Last year’s AUKUS pact between Australia, the United Kingdom, and the United States which, among other things, was formed to allow Australia a means to secure state-of-the-art nuclear submarines for its navy, stirred up quite a diplomatic hornet’s nest by excluding France from the deal.
That diplomatic fallout notwithstanding, this is as good a time as any to examine the current state of the Royal Australian Navy’s submarine force; after all, we at 19FortyFive have recently published articles on the submarines of the other three members of “The Quad” –namely the U.S, Japan, and India – so in the interest of “equal time” or being “fair & balanced” or whatever catchphrase you prefer, it’s time to give the current Aussie submarine force its moment in the sun, considering the growing naval threat possed by China.
Australian Submarine Force Organizational Structure
The modern Royal Australian Navy (RAN) Submarine Service was established in 1964, although actually it can trace its roots back to 1914, starting with the British-built E-class boats HMAS AE1 and AE2. The latter boat remains the only Australian sub ever to fire shots in anger, unsuccessfully engaging a Turkish gunboat in support of the Dardanelles Campaign in April 2015.
The present-day Submarine Service has an authorized manpower strength of 500 sailors and six Collins-class boats. These six boats, along with the Force Element Group Headquarters, are located at HMAS Sterling on Garden Island near Perth in Western Australia. Meanwhile, the LR5 submersible, which provides the RAN submarine rescue capability is situated at nearby Henderson in the City of Cockburn.
Training for prospective members of the RAN Submarine Service is structured and rigorous. Commissioned officers start off with the 22-week New Entry Officer Course
Royal Australian Naval College, Jervis Bay, New South Wales, whilst enlisted sailors get their feet wet – both literally and figuratively – at the 11-week boot camp at RAN Recruit School, HMAS Cerberus, Western Port Bay, Victoria. From there, officers and ratings alike attend the 3-day Submarine Selection Course at HMAS Stirling, followed by the 4-week Initial Collins Class Course and 5-day Escape Training Course – also at Stirling – and then additional sub-specific job training ranging from three weeks for a Communication and Information Systems Submariner role to up to five months for an Electronics Technician Submariner role.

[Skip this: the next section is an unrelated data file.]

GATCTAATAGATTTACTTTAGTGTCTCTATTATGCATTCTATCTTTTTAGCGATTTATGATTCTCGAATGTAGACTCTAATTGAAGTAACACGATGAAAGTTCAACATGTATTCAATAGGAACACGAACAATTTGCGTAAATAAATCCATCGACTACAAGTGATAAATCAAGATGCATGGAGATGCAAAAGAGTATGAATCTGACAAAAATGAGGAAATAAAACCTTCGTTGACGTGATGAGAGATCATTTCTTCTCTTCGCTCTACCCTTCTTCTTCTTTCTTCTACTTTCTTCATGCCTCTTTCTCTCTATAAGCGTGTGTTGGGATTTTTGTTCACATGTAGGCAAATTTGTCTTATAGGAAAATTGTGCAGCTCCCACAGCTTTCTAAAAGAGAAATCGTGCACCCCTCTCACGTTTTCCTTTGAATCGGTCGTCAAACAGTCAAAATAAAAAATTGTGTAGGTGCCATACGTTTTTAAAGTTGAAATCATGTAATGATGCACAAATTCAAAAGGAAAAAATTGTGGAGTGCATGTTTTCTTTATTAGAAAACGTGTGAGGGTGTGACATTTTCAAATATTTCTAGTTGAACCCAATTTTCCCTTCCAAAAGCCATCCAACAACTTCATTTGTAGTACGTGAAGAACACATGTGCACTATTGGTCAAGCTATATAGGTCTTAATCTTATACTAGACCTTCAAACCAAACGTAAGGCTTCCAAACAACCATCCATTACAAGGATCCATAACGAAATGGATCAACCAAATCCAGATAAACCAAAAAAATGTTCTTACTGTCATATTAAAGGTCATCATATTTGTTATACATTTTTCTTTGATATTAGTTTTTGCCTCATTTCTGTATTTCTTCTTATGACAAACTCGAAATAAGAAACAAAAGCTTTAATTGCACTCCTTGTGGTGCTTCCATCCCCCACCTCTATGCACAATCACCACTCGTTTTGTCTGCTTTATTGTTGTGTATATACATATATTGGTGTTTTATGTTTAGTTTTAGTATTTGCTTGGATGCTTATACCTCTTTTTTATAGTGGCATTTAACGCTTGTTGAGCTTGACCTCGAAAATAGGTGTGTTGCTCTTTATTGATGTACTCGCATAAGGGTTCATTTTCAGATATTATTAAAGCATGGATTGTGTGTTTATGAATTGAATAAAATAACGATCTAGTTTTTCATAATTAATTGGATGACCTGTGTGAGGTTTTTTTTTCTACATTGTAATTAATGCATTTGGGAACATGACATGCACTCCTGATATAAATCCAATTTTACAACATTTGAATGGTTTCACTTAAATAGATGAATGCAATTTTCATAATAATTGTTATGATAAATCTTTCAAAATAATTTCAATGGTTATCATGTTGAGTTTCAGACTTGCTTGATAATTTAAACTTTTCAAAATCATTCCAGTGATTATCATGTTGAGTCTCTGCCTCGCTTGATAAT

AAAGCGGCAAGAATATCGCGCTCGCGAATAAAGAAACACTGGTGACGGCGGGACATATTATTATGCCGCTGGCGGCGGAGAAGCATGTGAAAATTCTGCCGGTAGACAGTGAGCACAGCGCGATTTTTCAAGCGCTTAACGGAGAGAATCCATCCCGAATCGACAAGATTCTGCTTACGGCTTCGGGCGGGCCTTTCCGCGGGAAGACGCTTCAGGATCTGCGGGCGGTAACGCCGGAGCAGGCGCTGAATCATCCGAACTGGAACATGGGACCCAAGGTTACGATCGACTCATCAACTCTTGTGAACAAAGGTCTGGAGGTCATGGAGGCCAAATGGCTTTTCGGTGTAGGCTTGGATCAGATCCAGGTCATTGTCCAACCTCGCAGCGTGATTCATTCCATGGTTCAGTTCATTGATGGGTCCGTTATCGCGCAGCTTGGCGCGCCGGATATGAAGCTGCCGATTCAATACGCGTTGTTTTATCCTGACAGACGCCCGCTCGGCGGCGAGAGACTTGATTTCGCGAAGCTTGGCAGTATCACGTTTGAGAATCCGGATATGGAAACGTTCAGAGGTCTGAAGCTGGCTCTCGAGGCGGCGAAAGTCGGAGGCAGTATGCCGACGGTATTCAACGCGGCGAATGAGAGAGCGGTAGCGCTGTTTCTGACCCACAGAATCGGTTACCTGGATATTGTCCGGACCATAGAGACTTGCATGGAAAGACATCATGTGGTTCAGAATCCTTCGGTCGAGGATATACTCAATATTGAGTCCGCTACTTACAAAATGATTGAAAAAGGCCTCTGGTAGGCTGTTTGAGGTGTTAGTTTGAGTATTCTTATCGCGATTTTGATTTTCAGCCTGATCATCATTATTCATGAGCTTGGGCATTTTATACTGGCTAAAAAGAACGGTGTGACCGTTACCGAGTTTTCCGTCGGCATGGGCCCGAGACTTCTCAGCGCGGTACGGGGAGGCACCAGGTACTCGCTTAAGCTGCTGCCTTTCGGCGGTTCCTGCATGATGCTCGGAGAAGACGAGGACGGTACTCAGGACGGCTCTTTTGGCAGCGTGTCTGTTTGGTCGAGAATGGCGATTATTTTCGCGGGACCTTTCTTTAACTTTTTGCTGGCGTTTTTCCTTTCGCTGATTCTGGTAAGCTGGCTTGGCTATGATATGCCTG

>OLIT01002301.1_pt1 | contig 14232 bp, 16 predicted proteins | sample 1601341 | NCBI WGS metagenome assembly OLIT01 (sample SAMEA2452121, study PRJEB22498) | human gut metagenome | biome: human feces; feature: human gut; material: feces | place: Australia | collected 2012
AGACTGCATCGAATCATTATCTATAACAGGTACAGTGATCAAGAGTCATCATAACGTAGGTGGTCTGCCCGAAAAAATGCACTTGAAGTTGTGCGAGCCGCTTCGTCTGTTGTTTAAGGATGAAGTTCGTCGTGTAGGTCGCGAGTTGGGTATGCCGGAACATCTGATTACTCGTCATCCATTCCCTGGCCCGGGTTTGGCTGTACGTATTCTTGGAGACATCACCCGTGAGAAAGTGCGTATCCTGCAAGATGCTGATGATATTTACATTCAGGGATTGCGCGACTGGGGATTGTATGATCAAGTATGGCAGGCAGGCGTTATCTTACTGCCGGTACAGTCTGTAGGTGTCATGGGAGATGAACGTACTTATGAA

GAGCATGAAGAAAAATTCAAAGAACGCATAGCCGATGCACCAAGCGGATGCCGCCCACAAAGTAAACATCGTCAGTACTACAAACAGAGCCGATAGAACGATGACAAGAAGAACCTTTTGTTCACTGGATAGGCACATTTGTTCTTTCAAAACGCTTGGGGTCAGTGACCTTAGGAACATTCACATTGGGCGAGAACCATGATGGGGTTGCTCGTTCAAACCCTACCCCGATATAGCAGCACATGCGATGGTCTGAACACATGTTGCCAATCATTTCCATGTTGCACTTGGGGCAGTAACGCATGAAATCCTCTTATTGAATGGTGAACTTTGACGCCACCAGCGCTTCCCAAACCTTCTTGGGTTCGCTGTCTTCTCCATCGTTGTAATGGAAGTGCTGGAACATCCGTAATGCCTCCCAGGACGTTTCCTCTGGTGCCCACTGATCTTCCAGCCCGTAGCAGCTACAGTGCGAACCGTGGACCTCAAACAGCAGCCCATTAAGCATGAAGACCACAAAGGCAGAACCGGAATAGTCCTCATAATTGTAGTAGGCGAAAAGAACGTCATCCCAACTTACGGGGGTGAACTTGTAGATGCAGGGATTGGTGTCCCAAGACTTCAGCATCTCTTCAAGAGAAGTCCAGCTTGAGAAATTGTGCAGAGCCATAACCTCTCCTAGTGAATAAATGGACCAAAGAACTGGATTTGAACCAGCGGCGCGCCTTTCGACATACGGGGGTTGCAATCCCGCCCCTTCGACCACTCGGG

The Collins Class Boats
The Collins class as a whole received its sobriquet in honor of Vice Admiral Sir John Augustine Collins (1899 – 1989), who saw service in two World Wars and was First Naval Member and Chief of Naval Staff during the Korean War, was made a Companion of the Order of the Bath (CB) for commanding the cruiser HMAS Sydney in a successful engagement against two Italian cruisers in July 1940, and subsequent to his retirement from the RAN served as Australian High Commissioner to New Zealand. o
As far as the individual submarine monikers go, the RAN official website states that “The names of the Collins class submarines commemorate the memory of six members of the Royal Australian Navy who served their country with distinction.”
Besides the HMAS Collins (SSG-73, commissioned in 1996), they are: HMAS Dechaineux (SSG-66), commissioned in 2001 and named for Captain Emile Frank Verlaine Dechaineux; HMAS Farncomb (SSG-74), commissioned in 1998, in honor of Rear Admiral Harold Bruce Farncomb; HMAS Rankin (SSG-78), commissioned in 2003 in tribute to Lieutenant Commander Robert William Rankin (presumably not related to Axis-appeasing U.S. Congresswoman Jeannette Rankin); HMAS Waller (SSG-75), commissioned in 1999, honoring Captain Hector MacDonald Laws Waller; and last but not least, HMAS Sheean, (SSG-77), commissioned in 2001, commemorating Ordinary Seaman Edward Sheean VC, the only enlisted sailor to make this prestigious list. These were the first submarines to actually be built in Australia.